DECATUR, Ga. (May 22, 2020) — The Atlanta-area district attorney now prosecuting the fatal shooting of Ahmaud Arbery spoke for the first time about the case at a news conference on Friday, pledging to “make sure that we find justice” for a “broken” family and community.
Georgia Bureau of Investigation director Vic Reynolds spoke alongside Cobb County D.A. Joyette Holmes, saying that "at this point we feel confident the individuals who needed to be charged have been charged.”
Their news conference at GBI headquarters in Decatur followed the arrest Thursday of 50-year-old William “Roddie” Bryan Jr. on charges of felony murder and criminal attempt to commit false imprisonment. Bryan is the man whose cellphone video of Arbery’s shooting led to the arrest of Gregory and Travis McMichael on murder charges more than two months after the slaying.
Arbery was killed Feb. 23 when a white father and son armed themselves and pursued him after spotting the 25-year-old black man running in their neighborhood. More than two months passed before authorities arrested Gregory McMichael, 64, and his son, Travis McMichael, 34, on charges of felony murder and aggravated assault. Gregory McMichael told police he suspected Arbery was a burglar and that Arbery attacked his son before being shot.
Bryan lives in the same subdivision just outside the port city of Brunswick, and the video he took from the cab of his vehicle helped stir a national outcry when it leaked online May 5.
The video quickly drew a strong reaction from Gov. Brian Kemp, a Republican who called it “absolutely horrific.” The GBI soon took over the case from local police, and the arrests of the McMichaels followed on May 7.
Under Georgia law, a person can be charged with felony murder for committing any felony that causes the death of someone else. It does not require intent to kill and carries an automatic life sentence.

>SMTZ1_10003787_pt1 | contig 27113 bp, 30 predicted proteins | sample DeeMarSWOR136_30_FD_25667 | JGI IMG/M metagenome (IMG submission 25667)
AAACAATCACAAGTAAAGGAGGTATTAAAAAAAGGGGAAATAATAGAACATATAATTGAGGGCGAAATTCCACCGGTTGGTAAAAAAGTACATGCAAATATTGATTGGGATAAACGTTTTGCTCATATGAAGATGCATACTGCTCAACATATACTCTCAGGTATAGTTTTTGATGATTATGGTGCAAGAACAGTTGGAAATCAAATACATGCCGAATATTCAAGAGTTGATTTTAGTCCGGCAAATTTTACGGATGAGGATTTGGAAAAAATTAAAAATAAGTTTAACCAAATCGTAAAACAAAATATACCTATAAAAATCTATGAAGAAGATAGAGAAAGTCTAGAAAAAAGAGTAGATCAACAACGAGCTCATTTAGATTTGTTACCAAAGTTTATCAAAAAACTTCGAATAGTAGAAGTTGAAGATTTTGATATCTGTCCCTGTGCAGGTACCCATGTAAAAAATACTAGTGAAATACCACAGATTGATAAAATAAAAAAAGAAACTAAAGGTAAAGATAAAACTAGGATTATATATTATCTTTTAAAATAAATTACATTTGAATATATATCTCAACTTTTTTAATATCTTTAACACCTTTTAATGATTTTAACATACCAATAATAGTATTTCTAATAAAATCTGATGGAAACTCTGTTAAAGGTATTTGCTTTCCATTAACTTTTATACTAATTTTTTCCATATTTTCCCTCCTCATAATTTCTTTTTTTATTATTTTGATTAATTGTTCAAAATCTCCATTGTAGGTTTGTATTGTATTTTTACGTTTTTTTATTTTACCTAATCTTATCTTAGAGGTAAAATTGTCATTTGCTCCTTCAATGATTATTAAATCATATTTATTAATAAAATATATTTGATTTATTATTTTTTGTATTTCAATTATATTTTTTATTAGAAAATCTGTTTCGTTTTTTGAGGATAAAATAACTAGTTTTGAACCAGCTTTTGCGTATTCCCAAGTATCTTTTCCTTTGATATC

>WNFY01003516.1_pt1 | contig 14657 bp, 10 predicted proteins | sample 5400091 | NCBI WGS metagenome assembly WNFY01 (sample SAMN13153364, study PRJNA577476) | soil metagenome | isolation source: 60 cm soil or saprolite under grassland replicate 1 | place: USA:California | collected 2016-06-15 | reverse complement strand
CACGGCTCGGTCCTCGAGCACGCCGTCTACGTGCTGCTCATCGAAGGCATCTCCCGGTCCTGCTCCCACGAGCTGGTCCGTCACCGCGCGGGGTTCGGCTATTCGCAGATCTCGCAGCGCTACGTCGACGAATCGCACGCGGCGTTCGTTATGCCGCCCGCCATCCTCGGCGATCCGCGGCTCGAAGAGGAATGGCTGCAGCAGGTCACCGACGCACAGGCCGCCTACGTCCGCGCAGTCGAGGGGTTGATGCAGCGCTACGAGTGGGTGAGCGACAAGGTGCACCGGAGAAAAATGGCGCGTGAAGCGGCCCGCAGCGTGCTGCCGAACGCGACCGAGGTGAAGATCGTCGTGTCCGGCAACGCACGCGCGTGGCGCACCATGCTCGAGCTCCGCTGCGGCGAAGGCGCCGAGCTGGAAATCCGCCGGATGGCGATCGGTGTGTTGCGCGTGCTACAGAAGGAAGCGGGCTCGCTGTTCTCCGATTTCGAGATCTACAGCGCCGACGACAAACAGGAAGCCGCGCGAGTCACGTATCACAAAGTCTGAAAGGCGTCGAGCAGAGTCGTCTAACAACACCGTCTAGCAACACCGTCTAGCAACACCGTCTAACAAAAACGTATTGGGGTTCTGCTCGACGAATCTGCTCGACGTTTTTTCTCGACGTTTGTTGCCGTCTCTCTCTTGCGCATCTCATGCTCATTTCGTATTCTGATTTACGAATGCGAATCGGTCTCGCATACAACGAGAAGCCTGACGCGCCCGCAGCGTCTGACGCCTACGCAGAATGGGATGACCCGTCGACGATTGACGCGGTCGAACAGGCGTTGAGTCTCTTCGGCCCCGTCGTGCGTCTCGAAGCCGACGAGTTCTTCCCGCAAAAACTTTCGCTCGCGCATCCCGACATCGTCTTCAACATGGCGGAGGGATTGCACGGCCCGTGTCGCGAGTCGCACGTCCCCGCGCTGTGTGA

In the Glynn County police incident report on the shooting, Gregory McMichael told an officer that at one point Arbery “began running back the direction from which he came and `Roddy' attempted to block him which was unsuccessful." It's the only mention in the police report of any potential involvement by Bryan.
Bryan’s attorney, Kevin Gough, did not immediately return a phone message Thursday. He has previously insisted Bryan played no role in Arbery's death.
“Roddie Bryan is not now, and has never been, more than a witness to the shooting,” Gough said in a statement on Monday. “He is not a vigilante. Roddie did not participate in the horrific killing of this young man. Mr. Bryan has committed no crime, and bears no criminal responsibility in the death of Ahmaud Arbery.”
Meanwhile, attorneys for Arbery's parents cheered the news of Bryan's arrest.
“We called for his arrest from the very beginning of this process,” attorneys S. Lee Merritt, Benjamin Crump and L. Chris Stewart said in a statement. “His involvement in the murder of Mr. Arbery was obvious to us, to many around the country and after their thorough investigation, it was clear to the GBI as well.”
Bryan's video of the shooting was taken from the driver's seat of a vehicle following Arbery as he runs along a residential street. A pickup truck is parked in the road ahead of Arbery, with one man in the truck's bed and another standing beside the open driver's side door.
The video shows Arbery run around the truck to the right before he cuts back in front of it. Then a gunshot can be heard, followed by a second shot. Arbery can be seen punching a man holding what appears to be a shotgun, who then fires a third shot point-blank. Arbery staggers and falls face down in the street.
Gregory McMichael retired last year after more than two decades as an investigator for the local prosecutor's office. Because of those ties, Brunswick Judicial Circuit District Attorney Jackie Johnson recused herself from the case. Two other outside prosecutors stepped aside in succession before Cobb County D.A. Joyette Holmes was appointed.